A learner is screened as schools begin to reopen after the coronavirus disease (COVID-19) lockdown in Langa township in Cape Town, South Africa June 8, 2020. UNDP has urged governments across Africa to lead the fight against a growing tide of false, inflammatory and misleading information. (Photo:Agencies)
The United Nations Development Programme, or UNDP, has urged governments across Africa to lead the fight against a growing tide of false, inflammatory and misleading information that threatens to worsen the already severe impacts of coronavirus.
The UNDP said national governments can mitigate the worst threats of misinformation, and in turn more loss of lives and livelihoods if they stand with their people to build a trusted relationship.
Advice about the novel coronavirus has been changing swiftly as medical understanding evolves, it said, with the rapid evolution and the crippling impact on lives and livelihoods leading to a public thirst for information.
Social media, informal news sources and fringe journalism have filled the void, often sowing fear, stigmatization, discrimination and confusion, the UNDP said.
Achim Steiner, the UNDP administrator, said the proliferation of so-called cures, scapegoating, conspiracy theories and misinformation that has flooded media in general and online platforms in particular has created a chaotic information environment, one that is undermining the effectiveness of public health measures.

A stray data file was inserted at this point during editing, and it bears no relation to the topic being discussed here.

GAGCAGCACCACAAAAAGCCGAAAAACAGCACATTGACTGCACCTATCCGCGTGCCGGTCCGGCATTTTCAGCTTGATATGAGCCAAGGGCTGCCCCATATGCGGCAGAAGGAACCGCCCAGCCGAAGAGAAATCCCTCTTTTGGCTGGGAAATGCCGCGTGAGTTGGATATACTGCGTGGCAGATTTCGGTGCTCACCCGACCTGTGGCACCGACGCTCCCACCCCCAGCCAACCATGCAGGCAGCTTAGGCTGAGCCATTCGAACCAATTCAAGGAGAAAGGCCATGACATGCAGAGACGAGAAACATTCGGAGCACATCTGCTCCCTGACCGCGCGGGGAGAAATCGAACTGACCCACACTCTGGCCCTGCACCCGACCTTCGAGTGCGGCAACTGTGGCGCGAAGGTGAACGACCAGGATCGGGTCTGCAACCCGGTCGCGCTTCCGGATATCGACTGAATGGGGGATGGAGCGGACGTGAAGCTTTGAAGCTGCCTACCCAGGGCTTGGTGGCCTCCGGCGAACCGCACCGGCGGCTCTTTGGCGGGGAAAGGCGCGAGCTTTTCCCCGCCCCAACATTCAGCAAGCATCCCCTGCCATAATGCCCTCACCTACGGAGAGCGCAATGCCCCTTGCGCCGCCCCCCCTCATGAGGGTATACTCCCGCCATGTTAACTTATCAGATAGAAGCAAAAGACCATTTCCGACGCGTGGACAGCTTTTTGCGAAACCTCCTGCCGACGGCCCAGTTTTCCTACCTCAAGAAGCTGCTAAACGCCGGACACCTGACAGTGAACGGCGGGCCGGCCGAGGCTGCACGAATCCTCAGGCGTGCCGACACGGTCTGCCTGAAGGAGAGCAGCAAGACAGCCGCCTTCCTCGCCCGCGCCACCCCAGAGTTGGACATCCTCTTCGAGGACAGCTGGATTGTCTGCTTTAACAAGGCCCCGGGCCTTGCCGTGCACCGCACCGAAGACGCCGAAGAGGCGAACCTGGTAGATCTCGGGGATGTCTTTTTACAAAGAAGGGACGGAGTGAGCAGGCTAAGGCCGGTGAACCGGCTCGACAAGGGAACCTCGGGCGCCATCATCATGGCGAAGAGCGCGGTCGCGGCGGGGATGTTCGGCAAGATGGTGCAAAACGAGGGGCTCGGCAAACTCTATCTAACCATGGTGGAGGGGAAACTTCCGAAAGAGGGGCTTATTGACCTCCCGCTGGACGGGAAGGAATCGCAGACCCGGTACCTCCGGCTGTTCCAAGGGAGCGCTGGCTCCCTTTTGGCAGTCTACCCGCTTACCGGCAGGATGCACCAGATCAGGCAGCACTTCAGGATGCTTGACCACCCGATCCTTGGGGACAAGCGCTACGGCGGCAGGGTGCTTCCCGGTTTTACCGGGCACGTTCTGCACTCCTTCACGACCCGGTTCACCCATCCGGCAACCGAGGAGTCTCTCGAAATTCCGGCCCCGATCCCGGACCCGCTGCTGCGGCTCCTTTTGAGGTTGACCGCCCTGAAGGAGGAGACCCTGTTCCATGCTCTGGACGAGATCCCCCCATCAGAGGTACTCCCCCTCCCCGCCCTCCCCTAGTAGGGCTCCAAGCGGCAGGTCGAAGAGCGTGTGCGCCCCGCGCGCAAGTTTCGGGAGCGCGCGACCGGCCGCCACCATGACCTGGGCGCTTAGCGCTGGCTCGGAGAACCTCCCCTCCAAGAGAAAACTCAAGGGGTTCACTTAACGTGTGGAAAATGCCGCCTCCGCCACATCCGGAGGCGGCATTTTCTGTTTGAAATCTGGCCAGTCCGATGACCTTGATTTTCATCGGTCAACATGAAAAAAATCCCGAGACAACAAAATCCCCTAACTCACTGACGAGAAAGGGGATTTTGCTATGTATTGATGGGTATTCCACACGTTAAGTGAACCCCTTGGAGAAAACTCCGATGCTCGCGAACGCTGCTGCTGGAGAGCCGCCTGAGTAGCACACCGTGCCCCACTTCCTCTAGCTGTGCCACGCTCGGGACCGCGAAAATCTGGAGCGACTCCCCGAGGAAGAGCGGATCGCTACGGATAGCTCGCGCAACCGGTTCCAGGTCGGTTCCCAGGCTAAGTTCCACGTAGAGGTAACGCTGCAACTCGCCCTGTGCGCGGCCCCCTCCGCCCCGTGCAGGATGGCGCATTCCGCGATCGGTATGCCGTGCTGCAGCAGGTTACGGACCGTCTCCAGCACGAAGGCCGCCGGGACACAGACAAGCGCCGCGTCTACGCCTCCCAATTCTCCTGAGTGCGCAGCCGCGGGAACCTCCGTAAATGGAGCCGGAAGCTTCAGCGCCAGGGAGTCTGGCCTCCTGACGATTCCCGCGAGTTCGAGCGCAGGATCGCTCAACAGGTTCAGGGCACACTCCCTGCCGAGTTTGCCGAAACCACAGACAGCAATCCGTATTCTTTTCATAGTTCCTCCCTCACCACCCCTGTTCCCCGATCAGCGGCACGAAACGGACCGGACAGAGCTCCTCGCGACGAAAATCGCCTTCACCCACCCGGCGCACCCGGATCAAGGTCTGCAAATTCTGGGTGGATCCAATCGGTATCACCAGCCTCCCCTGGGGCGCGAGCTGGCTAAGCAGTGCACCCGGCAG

This is in addition to producing real-life violence and discrimination, confusion, fear and, arguably, long-term societal harm.
"Learning the lessons from HIV and Ebola, we must join forces to reject misinformation and stigma, anchoring our responses and advocacy in science, evidence, human rights and solidarity," Steiner said. "While many actors bear a responsibility to counter misinformation, real progress will not be achieved without government leadership."
The challenge is that disinformation and misinformation tools and tactics are now at the fingertips of anyone, including government agencies, wanting to co-opt the novel coronavirus for their own agenda, he said.
Researchers at the Bruno Kessler Foundation in New Jersey analyzed 112 million public social media posts related to the pandemic, finding that 40 percent came from unreliable sources, and that almost 42 percent of more than 178 million tweets related to the coronavirus were generated by bots.
The UNDP is working closely with national institutions as well as with media and civic actors to help the fight against the spread of disinformation and misinformation.
The agency is supporting Somalia's Ministry of Endowments and Religious Affairs to set up a website that will provide guidelines for safe burial techniques and help mobilize the religious community to donate and deliver supplies.
In Guinea-Bissau, the UNDP and the health ministry supported the development of a fact-checking site, www.nobaschecker.org, which helps Portuguese speakers access trustworthy information on coronavirus.
By building a wide community of fact-checking journalists, doctors, and economists from Guinea-Bissau and around the world, the site aims to fight disinformation by providing facts and verified news.